But Vashti’s actions - whatever her motive was (and we need to be careful to ascribe a personal view onto a character we don’t have all the details about) set in motion the temporary deliverance of the Jewish people.
Vashti could be cast in the heroine’s light because of her rebellious nature. That is what we do these days, right? Fight the power!
But Esther’s rebellion is celebrated while Vashti’s is quickly forgotten. And while I am fully aware that the book’s namesake forces us to make her the central figure - it is necessary for us to ask some questions about women’s place in society, government, and formal institutions, such as marriage and employment.
A Woman’s Place
We are obsessed with order and categorization, aren’t we? If the scientific revolution has brought us anything it is that everything must be in its proper order.
Kingdom, phylum, class, order, Family, genus, species. (my science teacher would be proud).
When applied to people, though, this can get nasty. The categorization of people brings about culture wars and gender wars.
But I suppose the battle for order has been present since sin entered the world. People have been trying to take the place of God since the beginning. People have been trying to usurp the authority of others since the beginning as well.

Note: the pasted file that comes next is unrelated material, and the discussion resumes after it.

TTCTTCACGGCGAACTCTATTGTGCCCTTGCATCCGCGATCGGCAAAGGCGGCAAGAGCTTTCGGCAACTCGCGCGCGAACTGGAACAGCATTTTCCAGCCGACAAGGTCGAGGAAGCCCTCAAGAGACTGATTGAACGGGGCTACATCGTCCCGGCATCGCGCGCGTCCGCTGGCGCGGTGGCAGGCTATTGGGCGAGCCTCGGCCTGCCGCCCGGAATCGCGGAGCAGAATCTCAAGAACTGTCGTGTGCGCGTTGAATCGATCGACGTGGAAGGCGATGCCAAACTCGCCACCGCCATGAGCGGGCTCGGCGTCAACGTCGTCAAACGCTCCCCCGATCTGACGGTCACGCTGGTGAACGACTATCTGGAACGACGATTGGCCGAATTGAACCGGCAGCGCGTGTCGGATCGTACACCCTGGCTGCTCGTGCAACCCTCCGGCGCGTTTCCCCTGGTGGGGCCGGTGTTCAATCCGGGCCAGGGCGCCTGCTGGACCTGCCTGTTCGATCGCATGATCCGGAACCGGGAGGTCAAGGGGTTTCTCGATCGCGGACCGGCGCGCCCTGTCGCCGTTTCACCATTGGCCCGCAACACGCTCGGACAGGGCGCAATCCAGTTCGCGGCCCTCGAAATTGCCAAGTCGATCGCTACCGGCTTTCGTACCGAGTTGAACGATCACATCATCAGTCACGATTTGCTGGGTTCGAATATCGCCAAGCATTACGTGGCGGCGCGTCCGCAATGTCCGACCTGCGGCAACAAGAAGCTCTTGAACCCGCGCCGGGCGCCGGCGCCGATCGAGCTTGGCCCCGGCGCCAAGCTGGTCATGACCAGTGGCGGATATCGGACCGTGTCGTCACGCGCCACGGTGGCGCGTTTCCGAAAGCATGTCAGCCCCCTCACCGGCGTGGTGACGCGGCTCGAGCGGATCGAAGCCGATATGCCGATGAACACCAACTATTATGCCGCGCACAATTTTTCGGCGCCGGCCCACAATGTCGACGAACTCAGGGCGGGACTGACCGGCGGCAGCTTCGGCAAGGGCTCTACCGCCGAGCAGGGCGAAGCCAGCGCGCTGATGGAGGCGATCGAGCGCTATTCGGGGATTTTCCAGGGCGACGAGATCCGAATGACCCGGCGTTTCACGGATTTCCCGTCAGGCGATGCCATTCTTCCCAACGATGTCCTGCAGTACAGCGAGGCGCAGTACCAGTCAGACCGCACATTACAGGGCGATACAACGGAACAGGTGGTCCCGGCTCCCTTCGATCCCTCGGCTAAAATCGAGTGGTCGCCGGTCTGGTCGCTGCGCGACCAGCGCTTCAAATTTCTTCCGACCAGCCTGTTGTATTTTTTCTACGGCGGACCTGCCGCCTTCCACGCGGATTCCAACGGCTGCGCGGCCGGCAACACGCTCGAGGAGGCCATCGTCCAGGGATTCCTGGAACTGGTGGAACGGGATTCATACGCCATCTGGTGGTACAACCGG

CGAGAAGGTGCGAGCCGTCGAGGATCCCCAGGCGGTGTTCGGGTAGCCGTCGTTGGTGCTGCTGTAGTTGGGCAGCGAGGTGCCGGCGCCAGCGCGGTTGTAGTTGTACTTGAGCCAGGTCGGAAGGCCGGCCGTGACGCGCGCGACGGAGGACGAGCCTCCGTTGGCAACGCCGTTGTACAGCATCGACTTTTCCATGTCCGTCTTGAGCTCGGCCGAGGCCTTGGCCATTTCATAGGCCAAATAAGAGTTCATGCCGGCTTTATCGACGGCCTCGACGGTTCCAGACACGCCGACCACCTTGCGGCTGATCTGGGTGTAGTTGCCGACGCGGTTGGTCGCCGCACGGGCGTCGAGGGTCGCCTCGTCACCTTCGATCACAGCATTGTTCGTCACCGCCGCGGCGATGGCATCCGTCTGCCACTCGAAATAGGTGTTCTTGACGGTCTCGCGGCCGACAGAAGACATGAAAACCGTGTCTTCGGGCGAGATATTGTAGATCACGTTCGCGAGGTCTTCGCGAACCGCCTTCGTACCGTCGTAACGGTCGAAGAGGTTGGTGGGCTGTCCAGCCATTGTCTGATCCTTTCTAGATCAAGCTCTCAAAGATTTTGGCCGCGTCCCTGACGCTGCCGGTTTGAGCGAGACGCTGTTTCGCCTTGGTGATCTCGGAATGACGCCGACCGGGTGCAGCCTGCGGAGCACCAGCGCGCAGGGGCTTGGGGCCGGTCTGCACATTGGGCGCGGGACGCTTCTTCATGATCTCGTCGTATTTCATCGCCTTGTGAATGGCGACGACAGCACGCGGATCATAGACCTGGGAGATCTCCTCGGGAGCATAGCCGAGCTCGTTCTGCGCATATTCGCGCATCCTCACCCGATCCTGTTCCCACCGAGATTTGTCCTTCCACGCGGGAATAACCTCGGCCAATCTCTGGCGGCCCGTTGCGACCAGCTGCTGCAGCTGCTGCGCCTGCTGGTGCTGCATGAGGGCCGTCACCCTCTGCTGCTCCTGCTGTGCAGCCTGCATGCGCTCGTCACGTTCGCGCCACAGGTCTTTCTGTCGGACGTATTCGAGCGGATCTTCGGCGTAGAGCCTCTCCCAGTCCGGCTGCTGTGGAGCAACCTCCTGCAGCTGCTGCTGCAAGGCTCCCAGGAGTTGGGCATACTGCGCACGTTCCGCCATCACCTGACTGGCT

For the last 90 years or so, women have been battling against their pre-described “place” in this American society.
No longer content with the way things were, they pursued a prescribed “better future."
In some ways, women have carried on the lineage of Vashti and Esther. In the end, some good things have come out of it and also some bad things have come out of it.
Vashti’s rebellion revealed the gender biased belief of the age - If the queen can get away with it, all the women will be able to get away with it. It spat in the face of the categorization of people.
Esther’s rebellion resulted in the reversal of a death sentence for a multitude of people.
A Revolution Today
Revolution is at its core disobedience and disobedience will always cause friction and often times death.
We are witnessing many deaths because of the new women’s revolution - some good, some bad.
Good: the death of many gender biased inequalities
Bad: the death of many unborn human lives.
I think if I were to look at the landscape of the women’s revolution we have experienced the results of Vashti.
Gender bias has been revealed and we are seeing the outworking of what happens when pre-described societal roles are being challenged and reversed. It is messy, but no revolution is clean.
Unfortunately, we have not seen any repeals of death sentences. In fact, we have seen increased funding and support for the right to end another human life.
Maybe Vashti’s rebellion is seen as minor because she was rebelling, it appears, only for herself. Esther rebelled on the behalf of those who could not speak for themselves.
I am not sure we are ever in a position to judge the merits of revolution or the motives. That, of course, is why our history books are skewed. But, what can we learn from these two rebellious women?
In light of Vashti and Esther, how should we then live?